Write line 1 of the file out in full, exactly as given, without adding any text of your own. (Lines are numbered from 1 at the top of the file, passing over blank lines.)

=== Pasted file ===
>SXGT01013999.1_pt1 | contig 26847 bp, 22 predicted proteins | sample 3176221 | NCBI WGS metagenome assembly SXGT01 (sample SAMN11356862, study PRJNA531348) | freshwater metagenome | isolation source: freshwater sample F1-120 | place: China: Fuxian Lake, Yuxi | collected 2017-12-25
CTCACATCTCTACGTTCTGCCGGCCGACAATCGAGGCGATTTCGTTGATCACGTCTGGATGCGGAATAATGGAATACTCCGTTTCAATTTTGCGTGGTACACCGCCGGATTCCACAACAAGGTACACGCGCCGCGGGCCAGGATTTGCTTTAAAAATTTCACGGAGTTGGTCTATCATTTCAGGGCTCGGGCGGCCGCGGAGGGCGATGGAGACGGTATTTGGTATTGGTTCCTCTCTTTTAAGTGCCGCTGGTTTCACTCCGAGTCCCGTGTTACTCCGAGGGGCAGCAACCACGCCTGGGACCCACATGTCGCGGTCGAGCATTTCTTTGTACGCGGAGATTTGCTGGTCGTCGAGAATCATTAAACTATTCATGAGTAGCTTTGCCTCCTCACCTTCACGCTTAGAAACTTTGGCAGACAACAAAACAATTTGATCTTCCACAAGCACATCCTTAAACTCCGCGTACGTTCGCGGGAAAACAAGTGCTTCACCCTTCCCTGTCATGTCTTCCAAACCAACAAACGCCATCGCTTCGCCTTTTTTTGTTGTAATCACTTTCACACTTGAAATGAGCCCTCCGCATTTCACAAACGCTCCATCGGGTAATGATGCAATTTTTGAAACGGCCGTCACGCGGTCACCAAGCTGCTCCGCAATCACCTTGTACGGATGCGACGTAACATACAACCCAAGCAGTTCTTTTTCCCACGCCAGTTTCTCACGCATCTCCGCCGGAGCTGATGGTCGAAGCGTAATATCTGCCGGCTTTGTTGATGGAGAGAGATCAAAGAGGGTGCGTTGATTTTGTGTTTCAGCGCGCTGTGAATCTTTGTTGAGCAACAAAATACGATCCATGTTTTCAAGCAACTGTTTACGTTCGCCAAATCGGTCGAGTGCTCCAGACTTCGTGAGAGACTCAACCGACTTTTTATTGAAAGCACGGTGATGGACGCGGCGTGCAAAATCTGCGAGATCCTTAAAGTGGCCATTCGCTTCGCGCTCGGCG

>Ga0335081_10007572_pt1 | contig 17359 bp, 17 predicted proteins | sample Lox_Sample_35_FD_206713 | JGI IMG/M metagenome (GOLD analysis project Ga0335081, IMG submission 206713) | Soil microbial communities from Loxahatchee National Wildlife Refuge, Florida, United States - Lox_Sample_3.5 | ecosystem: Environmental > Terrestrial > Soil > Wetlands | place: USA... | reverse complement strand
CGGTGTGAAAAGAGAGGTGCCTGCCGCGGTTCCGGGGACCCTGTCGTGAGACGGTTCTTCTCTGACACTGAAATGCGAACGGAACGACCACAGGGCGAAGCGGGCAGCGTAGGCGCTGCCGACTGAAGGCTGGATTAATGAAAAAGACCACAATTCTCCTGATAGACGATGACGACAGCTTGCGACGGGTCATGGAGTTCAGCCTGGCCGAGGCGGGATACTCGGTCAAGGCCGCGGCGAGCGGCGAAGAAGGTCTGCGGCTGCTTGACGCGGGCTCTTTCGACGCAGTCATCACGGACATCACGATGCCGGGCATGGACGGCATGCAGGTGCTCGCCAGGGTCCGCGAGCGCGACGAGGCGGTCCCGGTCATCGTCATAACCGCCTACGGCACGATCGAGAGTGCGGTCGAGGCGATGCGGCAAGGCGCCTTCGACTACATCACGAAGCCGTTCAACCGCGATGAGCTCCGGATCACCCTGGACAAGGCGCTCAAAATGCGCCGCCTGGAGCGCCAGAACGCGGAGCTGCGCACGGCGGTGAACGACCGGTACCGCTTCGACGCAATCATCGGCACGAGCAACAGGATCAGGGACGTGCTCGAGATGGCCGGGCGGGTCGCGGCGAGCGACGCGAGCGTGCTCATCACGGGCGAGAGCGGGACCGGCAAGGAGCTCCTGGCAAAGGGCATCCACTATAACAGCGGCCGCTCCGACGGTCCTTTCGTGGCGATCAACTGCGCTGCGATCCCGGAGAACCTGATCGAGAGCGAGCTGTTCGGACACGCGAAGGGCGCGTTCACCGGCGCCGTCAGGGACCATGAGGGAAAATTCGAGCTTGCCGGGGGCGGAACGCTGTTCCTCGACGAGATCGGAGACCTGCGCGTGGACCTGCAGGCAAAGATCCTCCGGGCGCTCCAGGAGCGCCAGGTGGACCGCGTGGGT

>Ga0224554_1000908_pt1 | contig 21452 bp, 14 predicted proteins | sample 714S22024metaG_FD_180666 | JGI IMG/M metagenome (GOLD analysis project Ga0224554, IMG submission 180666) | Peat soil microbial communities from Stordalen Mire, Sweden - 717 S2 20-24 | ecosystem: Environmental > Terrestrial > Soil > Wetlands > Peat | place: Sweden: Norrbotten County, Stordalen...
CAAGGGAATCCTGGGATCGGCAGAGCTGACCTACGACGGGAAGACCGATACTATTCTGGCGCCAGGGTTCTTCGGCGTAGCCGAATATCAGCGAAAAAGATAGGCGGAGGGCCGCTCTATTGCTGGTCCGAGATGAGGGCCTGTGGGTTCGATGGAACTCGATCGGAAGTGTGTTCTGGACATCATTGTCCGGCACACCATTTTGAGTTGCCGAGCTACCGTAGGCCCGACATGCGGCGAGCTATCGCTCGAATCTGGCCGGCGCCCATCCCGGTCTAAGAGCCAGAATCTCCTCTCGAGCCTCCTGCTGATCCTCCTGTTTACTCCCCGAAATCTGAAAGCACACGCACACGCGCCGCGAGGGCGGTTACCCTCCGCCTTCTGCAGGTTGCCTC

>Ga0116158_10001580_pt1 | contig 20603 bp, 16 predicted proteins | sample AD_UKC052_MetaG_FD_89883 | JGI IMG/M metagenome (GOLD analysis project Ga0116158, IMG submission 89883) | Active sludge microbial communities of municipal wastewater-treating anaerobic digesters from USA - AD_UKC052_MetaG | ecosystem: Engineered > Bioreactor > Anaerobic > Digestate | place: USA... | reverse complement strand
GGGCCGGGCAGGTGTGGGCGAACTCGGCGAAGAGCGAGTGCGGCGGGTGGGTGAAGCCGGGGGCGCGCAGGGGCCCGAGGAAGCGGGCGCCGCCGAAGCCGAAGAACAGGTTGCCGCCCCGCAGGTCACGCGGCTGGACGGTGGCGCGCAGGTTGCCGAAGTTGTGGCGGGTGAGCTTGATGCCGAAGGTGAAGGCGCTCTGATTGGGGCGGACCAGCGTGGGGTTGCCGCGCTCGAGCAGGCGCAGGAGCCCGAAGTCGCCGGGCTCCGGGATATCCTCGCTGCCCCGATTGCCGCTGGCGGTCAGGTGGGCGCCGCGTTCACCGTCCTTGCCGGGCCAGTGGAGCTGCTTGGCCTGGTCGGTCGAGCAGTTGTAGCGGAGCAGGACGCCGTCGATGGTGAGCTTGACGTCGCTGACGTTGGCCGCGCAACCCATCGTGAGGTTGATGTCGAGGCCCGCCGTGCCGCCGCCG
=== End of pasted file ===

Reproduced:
>SXGT01013999.1_pt1 | contig 26847 bp, 22 predicted proteins | sample 3176221 | NCBI WGS metagenome assembly SXGT01 (sample SAMN11356862, study PRJNA531348) | freshwater metagenome | isolation source: freshwater sample F1-120 | place: China: Fuxian Lake, Yuxi | collected 2017-12-25